State officials in Maine said laboratory tests had confirmed three cases in that state, not yet included in the CDC count.
Also, Illinois officials cited 41 "likely cases," most of them in the Chicago area, and three schools were shut down. Washington state health officials reported six probable cases, and Maryland health officials are awaiting lab tests to confirm six likely cases.
And the Pentagon said a Marine at the Twentynine Palms base in California had been confirmed to be ill with swine flu and was isolated, along with his roommate. A Marine spokesman at the Pentagon, Maj. David Nevers, said the sick Marine was doing well and his condition continued to improve. Nevers said about 30 others who had been in contact with the sick Marine would be held apart for five days as well as to see if they show symptoms.
In Mexico, where the flu is believed to have originated, officials said Wednesday that the disease was now suspected in 168 deaths, and nearly 2,500 illnesses
The first death in the United States from the flu was a Mexico City toddler who traveled to Texas with his family to visit relatives.
Texas' health director, Dr. David Lakey, told a news conference that it was "highly likely" that the boy contracted the disease in Mexico before his trip to the U.S.
Officials in Brownsville were trying to trace his family's trip to find out how long they were in the area, who they visited and how many people were in the group, said Cameron County Judge Carlos Cascos.
The boy, who was 23 months old, had "underlying health issues" before he flew to Matamoros, Mexico, on April 4 and crossed into Brownsville to visit relatives, state health officials said.
He developed flu symptoms four days later and was taken to a Brownsville hospital April 13 and transferred the following day to Texas Children's Hospital in Houston, where he died Monday night.
The U.S. Centers for Disease Control and Prevention on Wednesday confirmed that he had been infected with the swine flu virus. The cause of the death was pneumonia caused by the virus, Cascos said.
Texas called off all public high school athletic and academic competitions at least until May 11 due to the outbreak.
Despite calls from many U.S. lawmakers for tightening controls over the Mexico-US border, Obama and his deputies ruled out that option.
At a prime-time news conference, Obama said health officials weren't recommending closing the border with Mexico.
That, he said, "would be akin to closing the barn door after the horses are out, because we already have cases here in the United States."
Instead, Obama said, his administration had ramped up screening efforts and made sure needed medical supplies were on hand.
"The key now is to just make sure we are maintaining great vigilance, that everybody responds appropriately when cases do come up," he said. "And individual families start taking very sensible precautions that can make a huge difference."
Earlier, Obama's Homeland Security Secretary Janet Napolitano said closing the borders was not warranted.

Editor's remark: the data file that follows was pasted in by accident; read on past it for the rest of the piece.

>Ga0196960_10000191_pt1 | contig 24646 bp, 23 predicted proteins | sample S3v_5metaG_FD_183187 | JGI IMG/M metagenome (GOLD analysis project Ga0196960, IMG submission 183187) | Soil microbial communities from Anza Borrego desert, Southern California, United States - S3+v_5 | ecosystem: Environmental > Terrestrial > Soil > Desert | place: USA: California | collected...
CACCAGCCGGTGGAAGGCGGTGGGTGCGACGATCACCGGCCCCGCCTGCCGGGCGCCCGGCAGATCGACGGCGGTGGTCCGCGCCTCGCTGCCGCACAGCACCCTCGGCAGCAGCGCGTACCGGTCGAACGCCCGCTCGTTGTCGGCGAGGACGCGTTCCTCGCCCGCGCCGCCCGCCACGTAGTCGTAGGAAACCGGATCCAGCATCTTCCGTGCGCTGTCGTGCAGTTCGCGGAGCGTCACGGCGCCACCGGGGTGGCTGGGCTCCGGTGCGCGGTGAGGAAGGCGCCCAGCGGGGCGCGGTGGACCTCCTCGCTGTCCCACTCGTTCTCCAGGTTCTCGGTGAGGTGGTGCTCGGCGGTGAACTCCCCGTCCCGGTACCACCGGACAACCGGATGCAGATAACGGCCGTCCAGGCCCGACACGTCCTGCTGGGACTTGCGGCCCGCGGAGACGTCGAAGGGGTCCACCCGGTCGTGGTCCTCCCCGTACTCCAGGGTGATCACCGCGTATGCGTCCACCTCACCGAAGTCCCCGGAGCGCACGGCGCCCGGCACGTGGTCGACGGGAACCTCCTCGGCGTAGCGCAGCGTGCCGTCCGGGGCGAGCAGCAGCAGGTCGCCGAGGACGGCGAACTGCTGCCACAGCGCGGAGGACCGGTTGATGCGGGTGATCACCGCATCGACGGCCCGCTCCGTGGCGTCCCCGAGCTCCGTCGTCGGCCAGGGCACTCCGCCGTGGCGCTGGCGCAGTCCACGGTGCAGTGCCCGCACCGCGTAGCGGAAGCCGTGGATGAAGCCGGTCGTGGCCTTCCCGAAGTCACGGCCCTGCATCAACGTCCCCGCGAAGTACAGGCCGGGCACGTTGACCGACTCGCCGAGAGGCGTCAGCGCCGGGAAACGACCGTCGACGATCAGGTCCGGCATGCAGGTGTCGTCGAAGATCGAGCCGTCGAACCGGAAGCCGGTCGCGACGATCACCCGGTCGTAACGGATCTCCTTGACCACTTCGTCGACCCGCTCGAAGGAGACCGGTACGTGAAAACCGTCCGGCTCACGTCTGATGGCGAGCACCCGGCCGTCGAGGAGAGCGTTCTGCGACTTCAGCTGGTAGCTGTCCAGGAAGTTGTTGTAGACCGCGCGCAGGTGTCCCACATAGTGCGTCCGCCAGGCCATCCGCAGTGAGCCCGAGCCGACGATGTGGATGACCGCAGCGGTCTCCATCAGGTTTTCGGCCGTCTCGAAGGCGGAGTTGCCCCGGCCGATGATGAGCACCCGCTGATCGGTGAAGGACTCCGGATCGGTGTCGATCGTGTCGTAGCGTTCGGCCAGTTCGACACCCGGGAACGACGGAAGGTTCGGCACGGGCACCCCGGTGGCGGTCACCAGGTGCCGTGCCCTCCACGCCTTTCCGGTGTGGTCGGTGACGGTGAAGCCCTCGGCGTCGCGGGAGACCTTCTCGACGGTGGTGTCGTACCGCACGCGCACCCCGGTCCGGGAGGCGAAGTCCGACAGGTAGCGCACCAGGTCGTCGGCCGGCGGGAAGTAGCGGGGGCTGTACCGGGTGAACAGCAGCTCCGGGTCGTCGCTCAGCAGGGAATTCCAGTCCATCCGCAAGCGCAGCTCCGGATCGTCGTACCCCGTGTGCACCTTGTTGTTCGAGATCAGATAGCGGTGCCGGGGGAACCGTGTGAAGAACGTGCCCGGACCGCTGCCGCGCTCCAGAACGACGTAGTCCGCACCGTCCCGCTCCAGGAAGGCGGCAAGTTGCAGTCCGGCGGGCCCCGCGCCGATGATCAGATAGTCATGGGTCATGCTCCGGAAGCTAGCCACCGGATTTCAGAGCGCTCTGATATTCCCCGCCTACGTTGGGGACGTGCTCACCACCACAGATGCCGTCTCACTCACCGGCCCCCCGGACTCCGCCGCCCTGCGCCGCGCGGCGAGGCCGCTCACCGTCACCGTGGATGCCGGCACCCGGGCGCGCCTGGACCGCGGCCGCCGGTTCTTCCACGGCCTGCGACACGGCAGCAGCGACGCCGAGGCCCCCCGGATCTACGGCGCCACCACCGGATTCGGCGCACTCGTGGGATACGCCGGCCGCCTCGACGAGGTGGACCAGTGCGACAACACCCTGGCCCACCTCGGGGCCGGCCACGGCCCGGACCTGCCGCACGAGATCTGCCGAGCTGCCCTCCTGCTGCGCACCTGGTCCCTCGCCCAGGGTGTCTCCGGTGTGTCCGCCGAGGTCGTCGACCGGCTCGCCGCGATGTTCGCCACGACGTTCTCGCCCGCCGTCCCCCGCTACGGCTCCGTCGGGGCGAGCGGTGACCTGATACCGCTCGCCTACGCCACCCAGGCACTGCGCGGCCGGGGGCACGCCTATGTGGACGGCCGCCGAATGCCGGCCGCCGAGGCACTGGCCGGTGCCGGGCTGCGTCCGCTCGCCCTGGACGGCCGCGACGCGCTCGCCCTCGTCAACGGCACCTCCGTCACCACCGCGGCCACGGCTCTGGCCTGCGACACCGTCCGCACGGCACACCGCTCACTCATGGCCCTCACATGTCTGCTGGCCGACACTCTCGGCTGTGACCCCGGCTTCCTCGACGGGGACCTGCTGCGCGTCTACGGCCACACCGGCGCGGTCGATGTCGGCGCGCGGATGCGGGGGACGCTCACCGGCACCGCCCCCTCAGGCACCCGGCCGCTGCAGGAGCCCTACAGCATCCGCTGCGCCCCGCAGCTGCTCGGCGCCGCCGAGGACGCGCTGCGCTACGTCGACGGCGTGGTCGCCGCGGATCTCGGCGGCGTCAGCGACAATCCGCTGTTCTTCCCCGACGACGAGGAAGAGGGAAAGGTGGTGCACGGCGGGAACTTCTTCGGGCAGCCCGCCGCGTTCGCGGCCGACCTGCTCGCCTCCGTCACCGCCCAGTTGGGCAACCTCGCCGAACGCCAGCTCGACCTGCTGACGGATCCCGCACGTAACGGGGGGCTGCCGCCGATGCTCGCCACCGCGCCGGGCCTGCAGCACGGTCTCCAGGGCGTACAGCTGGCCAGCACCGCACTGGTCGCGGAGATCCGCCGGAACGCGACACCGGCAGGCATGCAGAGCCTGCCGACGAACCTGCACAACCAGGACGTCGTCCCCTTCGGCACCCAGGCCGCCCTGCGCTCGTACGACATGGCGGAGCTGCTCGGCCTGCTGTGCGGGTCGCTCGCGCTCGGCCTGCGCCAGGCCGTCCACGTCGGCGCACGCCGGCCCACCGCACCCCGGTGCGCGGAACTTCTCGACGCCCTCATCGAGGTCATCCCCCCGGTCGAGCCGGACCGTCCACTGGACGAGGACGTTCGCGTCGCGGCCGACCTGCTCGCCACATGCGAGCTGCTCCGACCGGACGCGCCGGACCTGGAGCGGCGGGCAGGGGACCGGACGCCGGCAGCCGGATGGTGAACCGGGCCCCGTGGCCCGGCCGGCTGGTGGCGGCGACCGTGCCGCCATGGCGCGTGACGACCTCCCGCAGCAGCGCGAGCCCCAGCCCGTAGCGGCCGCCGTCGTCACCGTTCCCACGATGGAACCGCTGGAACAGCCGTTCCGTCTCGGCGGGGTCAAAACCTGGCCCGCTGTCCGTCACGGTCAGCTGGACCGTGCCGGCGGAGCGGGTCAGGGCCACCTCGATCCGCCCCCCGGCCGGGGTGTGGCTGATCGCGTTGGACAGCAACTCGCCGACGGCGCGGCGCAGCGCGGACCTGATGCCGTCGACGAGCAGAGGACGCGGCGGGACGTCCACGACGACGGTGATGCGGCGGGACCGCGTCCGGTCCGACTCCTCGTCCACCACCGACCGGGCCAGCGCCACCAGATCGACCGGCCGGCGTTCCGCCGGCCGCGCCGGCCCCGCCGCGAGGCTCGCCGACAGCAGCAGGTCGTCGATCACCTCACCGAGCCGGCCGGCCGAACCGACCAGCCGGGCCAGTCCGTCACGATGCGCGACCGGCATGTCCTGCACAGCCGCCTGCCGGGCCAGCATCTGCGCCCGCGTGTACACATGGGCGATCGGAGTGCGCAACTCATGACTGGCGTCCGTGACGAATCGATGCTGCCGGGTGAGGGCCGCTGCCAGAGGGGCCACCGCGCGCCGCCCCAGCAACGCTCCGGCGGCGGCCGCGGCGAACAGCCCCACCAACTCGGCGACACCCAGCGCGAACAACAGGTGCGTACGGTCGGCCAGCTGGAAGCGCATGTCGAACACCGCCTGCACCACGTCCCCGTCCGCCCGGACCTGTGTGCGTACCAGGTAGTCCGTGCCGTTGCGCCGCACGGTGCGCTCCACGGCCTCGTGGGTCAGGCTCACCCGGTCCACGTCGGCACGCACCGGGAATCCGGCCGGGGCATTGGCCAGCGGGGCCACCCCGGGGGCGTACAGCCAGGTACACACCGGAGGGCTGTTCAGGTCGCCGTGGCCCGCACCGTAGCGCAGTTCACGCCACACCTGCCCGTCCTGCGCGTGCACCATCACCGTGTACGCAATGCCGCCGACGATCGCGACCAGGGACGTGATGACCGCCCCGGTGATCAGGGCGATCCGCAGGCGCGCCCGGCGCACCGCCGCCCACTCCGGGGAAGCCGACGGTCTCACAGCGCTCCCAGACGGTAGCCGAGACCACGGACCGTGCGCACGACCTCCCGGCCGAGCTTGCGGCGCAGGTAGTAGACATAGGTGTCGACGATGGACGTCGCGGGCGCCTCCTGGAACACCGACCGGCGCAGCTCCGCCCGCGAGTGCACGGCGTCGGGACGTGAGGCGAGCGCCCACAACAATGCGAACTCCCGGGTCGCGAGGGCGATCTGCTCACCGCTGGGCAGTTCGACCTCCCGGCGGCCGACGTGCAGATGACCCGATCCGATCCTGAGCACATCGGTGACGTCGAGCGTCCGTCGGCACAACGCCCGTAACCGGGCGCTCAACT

She said closing borders or U.S. ports would have enormous adverse economic consequences and would have "no impact or very little" to help stop the spread of the virus.
"This virus is already in the United States. Any containment theory ... is really moot at this time," Napolitano said.
In fact, customs agents have delayed 49 people at the border because of flulike symptoms, and 41 have been cleared so far. Test results on the other eight were not complete.
Still, a number of American universities are calling off faculty and student travel to Mexico, and at least one is evacuating students from the country. The list includes campuses from Western Illinois to Dartmouth College in New Hampshire and Tulane University in Louisiana.
Laboratory testing showed the new virus was treatable by the anti-flu drugs Tamiflu and Relenza, and the first shipments from a federal stockpile arrived Wednesday in New York City and several other locations. The government was shipping to states enough medication to treat 11 million people as a precaution. All states should get their share by May 3.
No shortages had been reported — there was plenty in regular pharmacies, federal health officials said.
Scientists were racing to prepare the key ingredient to make a vaccine -- if it's ultimately needed. But it will take several months before the first pilot lots begin required human testing to ensure the vaccine is safe and effective. If all goes well, broader production could start in the fall.
"We think 600 million doses is achievable in a six-month time frame" from that fall start, Health and Human Services Assistant Secretary Craig Vanderwagen told lawmakers.
The disease is not spread by eating pork and U.S. officials appeared to go out of their way on Wednesday to not call the strain "swine flu." Obama called the bug the "H1N1 virus," and other administration officials followed his lead.
"The disease is not a food-borne illness," Rear Adm. Anne Schuchat, CDC's interim science and public health deputy direct, told the Senate Homeland Security Committee.
She said the strain is particularly worrisome because "it's a virus that hasn't been around before. The general population doesn't have immunity from it."